Bernel bent and ran on through the darkness without a thought of danger.
Gard hesitated one moment and Nance stretched a hand to him, and he took it and went steadily across.
And, oh, the thrill of that first living touch of her! The feel of the warm nervous little hand sent a tingling glow through him such as he had never in his life experienced before. Verily, a white-stone day this, in spite of winds and darkness!
The gale howled like ten thousand demons, and the noise of the waves in Grande Greve came up to them in a ceaseless savage roar. Gard confessed to himself that, alone, he would never have dared to face that perilous storm-swept bridge. But the small hand of a girl made all the difference and he stepped alongside her without a tremor.
“B’en, Monsieur Gard, was I right?” shouted Bernel in his ear, as they stepped within the shelter of the cutting on the farther side.
“You were right. It’s a terrible place in a gale.”
“You wait,” shouted Bernel. “We’re not home yet.”
“No more Coupees, any way,” and they bent again into the storm.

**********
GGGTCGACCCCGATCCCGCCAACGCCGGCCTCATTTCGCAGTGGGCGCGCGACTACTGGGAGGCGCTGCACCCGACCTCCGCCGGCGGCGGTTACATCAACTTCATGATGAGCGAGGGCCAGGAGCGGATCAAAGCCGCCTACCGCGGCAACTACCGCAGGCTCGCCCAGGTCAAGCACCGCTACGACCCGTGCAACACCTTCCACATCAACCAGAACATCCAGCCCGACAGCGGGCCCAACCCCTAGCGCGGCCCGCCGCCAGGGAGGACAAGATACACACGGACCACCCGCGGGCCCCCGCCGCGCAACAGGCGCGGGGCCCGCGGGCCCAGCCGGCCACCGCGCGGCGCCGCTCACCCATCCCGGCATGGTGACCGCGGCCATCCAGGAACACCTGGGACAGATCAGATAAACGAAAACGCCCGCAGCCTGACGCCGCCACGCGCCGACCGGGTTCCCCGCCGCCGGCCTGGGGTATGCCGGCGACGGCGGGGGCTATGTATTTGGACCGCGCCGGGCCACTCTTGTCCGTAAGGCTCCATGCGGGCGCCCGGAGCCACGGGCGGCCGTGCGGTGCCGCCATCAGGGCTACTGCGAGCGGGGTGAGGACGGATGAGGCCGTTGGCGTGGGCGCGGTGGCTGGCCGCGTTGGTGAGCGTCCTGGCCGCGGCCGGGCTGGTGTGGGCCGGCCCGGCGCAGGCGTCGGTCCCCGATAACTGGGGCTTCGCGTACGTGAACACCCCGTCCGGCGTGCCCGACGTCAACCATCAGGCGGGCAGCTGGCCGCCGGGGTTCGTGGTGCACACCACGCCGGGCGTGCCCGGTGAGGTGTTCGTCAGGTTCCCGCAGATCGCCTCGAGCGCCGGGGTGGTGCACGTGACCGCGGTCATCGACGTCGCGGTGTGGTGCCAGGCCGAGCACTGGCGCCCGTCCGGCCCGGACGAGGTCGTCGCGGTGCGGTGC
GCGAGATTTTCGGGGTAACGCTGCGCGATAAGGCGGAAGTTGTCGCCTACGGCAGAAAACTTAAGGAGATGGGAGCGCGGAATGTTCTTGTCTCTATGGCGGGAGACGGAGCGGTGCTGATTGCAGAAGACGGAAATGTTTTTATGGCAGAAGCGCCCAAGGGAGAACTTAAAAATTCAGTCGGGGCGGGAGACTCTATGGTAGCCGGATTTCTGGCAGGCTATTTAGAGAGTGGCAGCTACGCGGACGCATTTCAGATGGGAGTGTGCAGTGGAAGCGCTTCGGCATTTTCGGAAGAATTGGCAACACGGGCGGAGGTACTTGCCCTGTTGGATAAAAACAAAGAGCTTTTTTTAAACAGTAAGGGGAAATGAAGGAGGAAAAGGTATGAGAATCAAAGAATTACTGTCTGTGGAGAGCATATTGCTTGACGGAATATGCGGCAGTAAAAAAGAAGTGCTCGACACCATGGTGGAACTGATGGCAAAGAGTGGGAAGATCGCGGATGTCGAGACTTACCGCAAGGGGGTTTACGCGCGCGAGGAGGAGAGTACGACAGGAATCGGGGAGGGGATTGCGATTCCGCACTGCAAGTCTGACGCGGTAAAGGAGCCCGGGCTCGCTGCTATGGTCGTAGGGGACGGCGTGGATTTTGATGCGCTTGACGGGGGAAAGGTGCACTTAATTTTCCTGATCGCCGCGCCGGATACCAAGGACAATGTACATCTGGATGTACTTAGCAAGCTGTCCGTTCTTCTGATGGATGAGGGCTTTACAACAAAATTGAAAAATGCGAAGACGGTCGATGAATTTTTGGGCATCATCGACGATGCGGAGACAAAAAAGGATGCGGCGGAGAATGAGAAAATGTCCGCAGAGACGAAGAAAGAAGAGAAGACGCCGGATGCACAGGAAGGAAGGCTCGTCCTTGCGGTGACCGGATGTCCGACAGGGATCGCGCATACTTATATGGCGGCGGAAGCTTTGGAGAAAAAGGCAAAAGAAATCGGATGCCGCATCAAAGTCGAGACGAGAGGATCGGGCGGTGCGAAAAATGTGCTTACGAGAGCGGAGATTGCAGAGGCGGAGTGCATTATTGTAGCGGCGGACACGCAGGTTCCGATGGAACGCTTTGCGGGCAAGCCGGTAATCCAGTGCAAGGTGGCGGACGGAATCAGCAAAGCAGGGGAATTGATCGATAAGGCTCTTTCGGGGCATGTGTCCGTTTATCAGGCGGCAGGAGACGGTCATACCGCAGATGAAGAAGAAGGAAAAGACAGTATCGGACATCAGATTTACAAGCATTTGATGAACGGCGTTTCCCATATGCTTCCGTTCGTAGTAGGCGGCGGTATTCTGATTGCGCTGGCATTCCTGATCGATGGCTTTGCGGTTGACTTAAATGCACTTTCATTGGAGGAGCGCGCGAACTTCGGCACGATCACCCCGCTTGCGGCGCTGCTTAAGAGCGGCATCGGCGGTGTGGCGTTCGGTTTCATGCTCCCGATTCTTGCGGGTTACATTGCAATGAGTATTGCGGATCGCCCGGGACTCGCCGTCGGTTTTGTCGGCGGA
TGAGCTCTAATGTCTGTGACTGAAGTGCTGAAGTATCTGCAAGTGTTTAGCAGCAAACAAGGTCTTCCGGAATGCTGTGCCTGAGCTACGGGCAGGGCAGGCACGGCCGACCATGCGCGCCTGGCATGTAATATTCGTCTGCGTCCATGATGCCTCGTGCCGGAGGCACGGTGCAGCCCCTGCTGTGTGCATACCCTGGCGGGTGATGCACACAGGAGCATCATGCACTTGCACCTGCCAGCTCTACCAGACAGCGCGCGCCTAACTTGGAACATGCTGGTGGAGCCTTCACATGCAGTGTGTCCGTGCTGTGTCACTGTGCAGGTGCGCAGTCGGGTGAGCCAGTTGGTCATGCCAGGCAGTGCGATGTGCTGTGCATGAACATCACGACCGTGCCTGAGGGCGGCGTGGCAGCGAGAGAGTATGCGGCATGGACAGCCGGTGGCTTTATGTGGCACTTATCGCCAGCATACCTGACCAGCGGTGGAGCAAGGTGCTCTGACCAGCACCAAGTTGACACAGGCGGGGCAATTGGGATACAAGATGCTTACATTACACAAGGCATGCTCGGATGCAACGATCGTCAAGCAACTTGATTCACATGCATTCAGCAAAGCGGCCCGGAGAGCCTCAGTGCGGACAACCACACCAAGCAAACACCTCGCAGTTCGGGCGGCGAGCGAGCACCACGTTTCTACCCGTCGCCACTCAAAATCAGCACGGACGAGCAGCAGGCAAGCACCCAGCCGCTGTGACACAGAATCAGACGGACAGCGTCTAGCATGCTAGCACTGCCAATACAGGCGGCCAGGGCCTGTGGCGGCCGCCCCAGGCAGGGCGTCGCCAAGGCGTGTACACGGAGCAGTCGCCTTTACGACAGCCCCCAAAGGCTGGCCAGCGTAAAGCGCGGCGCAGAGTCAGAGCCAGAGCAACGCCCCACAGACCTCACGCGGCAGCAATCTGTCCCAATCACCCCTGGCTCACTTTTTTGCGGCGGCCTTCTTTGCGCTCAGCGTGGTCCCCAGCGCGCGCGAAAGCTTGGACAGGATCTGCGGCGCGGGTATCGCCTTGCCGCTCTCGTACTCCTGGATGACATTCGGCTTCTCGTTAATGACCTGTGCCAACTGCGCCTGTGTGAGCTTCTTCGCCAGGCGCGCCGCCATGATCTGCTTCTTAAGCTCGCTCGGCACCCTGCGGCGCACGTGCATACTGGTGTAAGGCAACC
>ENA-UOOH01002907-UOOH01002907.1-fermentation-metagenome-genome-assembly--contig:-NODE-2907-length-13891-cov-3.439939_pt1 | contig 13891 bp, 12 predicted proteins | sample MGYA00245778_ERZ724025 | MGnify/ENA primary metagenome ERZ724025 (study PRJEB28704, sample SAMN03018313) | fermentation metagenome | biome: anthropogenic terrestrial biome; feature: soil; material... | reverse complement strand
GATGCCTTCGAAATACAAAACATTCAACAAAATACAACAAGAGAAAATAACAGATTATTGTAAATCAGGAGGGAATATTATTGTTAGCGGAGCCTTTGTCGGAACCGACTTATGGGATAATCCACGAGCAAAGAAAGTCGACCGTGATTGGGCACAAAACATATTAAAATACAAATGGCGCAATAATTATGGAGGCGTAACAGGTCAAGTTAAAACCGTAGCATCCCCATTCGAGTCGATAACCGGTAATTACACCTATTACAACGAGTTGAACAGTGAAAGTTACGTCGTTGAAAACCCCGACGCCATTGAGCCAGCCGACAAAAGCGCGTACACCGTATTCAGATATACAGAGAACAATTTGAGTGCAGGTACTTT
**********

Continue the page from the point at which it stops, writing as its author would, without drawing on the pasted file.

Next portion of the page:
They had not gone more than a hundred yards when, through some freakish funnelling of the tumbled headlands, the gale gripped them like a giant playing with pigmies, caught them up, flung them bodily across the road and held Gard and Bernel pinned and panting against the green bank, while Nance disappeared over it into the shrieking darkness.
“Good heavens!” gasped Gard, fearful lest she should have been blown over the cliffs, and wriggled himself up under the ceaseless thrashing of the gale and was whirled off the top into the field beyond.
There the pressure was less, and, getting on to his hands and knees to crawl in search of Nance, he found her close beside him crouching in the lee of the grassy dyke.
He crept into shelter beside her, and presently, in the lull after a fiercer blast than usual, she set off, bent almost double, and in a moment they were in comparative quiet. Nance crawled through a gap into the road and they found Bernel waiting for them.
“Knew you’d come through there. That’s what that gap’s made for,” he shouted.
“I’ve been in many a storm but I never felt wind like that before,” said Gard, as soon as his breath came back.
“If you’d stopped with me you’d have been all right,” said Bernel. “There was no need for you to go after Nance. We’ve been through that lots of times, haven’t we, Nance?”
“I shall know next time,” said Gard, and to Nance it was a fresh experience to think of some one going out of his way to be of possible service to her.
HOW TOM WANTED TO BUT DIDN’T DARE
Before the six weeks allowed by Sark law for the retraiting of the property had expired, Grannie and Mrs. Hamon put in their claims, and it became generally known that they would become the new owners of La Closerie, in place of John Guille.